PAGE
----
Guest Blogger: 5 Money Habits That Are Draining Your Millennial Bank Account

Author Bio: I’m Bria McKamey, the founder and blogger behind MondayRebel, a lifestyle, career, and educational resource for 20-somethings. I started MondayRebel after graduating college with a Bachelor’s degree in Journalism. Launched last year as a community for educated 20-somethings, MondayRebel is a quickly growing collection of relevant life advice and tips for young adults emerging onto the ‘live-on-your-own-pay-your-own-bills’ scene.

Financially free. Mmm, I do love alliteration.

Before I get too sidetracked thinking about why I wasn’t an English major, let’s go ahead and focus on something a little more pressing…

…that elusive thing known as cash money.

Oh, you’ve heard of it? Maybe caught a glimpse of the green stuff before it was sucked out of your hands only to die an untimely death paying for student loans?

It’s okay. We don’t have to go there.

Instead, let’s talk about that recent Starbuck’s frap that tasted SO. AMAZING. paired with that panini you also bought.

Know what doesn’t taste so great? The fact that you just paid $25 dollars for brunch. That’s highway robbery, and yet you do it every week.

Sound familiar? Don’t worry, I’m not going to straight call you out. You don’t have to raise your hand.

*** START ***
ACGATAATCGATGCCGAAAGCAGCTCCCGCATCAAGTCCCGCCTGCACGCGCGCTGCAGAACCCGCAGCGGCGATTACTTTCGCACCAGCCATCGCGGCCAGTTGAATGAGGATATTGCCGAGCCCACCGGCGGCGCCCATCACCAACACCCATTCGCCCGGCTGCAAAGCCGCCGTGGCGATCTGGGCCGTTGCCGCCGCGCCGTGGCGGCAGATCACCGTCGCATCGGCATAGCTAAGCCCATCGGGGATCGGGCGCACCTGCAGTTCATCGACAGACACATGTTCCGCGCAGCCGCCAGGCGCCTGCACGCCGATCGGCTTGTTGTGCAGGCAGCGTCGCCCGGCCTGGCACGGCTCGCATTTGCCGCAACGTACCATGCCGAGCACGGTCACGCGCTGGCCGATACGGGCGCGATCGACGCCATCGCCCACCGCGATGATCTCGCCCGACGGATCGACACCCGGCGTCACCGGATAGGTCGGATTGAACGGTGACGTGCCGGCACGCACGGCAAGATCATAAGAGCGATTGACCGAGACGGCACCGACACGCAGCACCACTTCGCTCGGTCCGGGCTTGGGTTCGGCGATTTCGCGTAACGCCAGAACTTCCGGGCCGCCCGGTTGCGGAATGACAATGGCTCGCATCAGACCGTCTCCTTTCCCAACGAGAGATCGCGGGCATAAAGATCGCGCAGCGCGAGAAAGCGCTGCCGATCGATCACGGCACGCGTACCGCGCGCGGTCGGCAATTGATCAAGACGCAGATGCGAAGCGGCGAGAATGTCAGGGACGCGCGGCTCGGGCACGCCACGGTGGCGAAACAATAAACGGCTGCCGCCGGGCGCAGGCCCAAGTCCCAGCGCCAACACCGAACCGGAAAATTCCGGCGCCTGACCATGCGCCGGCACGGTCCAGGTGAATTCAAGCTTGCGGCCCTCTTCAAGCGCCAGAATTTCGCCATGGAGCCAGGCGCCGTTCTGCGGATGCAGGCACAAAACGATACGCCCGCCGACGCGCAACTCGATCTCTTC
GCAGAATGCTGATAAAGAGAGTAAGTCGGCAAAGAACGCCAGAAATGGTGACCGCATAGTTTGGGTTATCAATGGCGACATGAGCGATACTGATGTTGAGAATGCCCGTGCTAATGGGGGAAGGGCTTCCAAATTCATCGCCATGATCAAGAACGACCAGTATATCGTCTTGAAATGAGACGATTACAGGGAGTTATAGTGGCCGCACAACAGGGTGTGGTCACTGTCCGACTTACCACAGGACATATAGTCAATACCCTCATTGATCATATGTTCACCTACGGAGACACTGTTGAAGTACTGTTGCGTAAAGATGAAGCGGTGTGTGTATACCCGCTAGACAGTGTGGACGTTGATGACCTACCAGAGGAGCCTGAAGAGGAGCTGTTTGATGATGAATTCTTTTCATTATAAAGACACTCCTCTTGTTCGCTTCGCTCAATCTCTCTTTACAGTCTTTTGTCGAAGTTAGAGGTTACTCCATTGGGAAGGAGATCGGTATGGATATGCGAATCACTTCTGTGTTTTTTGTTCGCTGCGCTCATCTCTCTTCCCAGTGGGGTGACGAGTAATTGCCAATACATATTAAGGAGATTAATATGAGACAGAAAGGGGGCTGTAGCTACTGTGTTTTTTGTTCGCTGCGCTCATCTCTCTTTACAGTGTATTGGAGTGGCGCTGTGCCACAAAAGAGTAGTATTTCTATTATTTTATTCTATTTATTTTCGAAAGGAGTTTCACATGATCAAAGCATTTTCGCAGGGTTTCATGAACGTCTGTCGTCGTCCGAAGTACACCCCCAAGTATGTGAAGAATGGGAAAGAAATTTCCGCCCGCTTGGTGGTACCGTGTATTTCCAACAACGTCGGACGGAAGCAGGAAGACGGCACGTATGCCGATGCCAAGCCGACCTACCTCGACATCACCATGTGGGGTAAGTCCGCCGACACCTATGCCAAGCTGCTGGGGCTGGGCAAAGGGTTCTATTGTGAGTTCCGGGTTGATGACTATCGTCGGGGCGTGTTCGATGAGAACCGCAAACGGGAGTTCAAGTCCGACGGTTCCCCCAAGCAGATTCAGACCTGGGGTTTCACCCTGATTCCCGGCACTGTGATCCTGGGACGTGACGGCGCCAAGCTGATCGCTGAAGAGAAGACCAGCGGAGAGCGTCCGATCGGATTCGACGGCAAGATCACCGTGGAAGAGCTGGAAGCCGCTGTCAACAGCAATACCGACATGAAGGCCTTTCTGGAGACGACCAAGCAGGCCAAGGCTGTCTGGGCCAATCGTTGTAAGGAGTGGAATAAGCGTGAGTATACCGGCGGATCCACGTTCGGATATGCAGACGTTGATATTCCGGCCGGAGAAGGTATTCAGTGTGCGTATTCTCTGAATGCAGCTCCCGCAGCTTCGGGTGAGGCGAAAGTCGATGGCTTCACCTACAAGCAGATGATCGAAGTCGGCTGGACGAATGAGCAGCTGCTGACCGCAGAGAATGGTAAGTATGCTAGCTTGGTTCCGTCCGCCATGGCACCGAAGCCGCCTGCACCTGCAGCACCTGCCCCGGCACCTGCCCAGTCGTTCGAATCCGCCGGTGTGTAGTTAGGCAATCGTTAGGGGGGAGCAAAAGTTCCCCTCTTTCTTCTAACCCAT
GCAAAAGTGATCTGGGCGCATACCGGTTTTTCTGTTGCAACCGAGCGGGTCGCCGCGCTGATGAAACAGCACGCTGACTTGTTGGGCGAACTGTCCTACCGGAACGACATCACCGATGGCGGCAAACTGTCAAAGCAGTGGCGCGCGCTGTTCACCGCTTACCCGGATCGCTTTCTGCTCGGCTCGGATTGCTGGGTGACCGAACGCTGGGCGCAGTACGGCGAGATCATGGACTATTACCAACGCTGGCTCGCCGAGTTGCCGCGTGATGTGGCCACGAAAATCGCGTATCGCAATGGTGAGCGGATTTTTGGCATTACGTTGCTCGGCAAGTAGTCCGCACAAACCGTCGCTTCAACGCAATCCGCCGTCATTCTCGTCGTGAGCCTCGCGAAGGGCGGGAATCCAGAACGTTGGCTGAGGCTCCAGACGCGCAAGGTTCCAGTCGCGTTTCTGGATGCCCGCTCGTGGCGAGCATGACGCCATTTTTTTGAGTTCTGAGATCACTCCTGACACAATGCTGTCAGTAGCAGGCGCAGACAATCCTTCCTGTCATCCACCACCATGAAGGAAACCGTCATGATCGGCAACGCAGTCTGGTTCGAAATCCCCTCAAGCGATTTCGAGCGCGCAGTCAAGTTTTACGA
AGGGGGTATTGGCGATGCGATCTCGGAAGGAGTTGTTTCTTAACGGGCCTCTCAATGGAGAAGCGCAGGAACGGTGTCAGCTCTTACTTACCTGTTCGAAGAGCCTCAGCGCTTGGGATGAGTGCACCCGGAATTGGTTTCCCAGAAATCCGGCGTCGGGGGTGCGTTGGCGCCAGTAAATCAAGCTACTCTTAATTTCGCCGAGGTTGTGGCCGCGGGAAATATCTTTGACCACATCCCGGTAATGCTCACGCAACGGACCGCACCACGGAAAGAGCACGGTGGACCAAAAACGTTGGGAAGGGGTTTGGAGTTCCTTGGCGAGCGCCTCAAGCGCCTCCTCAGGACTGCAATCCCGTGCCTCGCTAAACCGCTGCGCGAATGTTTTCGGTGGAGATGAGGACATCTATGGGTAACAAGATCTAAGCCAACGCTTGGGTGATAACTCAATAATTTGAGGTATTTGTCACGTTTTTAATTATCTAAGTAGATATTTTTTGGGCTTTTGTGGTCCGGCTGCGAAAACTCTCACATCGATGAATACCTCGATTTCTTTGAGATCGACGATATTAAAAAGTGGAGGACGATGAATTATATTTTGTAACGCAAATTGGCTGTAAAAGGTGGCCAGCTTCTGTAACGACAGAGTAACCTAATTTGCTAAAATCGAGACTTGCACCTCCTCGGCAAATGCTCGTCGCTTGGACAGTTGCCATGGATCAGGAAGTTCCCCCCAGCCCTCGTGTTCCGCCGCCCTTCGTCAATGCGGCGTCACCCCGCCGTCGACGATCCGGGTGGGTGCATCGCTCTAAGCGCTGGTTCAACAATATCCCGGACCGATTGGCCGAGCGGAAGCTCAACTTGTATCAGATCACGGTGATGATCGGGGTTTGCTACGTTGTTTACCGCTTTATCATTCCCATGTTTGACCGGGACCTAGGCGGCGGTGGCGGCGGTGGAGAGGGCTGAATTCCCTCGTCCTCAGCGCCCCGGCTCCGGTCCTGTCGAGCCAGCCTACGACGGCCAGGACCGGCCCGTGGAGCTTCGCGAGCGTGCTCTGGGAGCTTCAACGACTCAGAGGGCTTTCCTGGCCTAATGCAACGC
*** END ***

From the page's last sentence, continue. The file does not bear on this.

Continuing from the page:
And you’re not alone.

Today, we are living in a world where $6 cups of coffee are the norm. We don’t buy CDs, we buy expensive concert tickets. Those ripped jeans you just had to have even though they squeeze you so tight you’re concerned about the long-term implications for your spleen? Priceless.

Eh, not so much.

And coming off the end of the holiday season, your wallet is the only thing not being stuffed.


Many 20-somethings today are financially clueless, with little to no idea of how to save money.

I was one of them.

Rewind a few months back. I had just graduated college. In addition to receiving my diploma, I also received money from relatives and friends.

I used a small fraction of this money to jump-start my business.

The rest? I saved it.

It sounds simple, I know. Wouldn’t it be great if life were actually like that? But it’s not. Let’s move on.

Saving money requires some serious willpower and dedication. Those $6 coffee splurges? Bye.

Eating out multiple times a week with friends? Mexican food isn’t that amazing. Except for queso. I think we can all agree on that.

If Starbucks or enchiladas aren’t your vice, I know those new Nikes didn’t pay for themselves. Life choices, people.

I read a great quote the other day that sums up most of my thoughts on this topic:

Discipline is choosing between what you want now and what you want most. – Augusta F. Kantra

I had a choice to make.

Did I want to save money after college for the long haul, adequately preparing myself for future investments, such as an apartment, car, or putting more money into my business? Or was I going to be deterred by insignificant purchases here and there that significantly add up within a short amount of time?

I think you know what choice I made. Now I’m here to help you make those same decisions.

Knowing how to save money and how to become a good steward of your finances is the difference between living paycheck to paycheck and becoming financially independent. If you want to take control over your finances and to learn how to manage your money better than your peers, you’re already on the right track just by being here. I’m here to break it down for ya.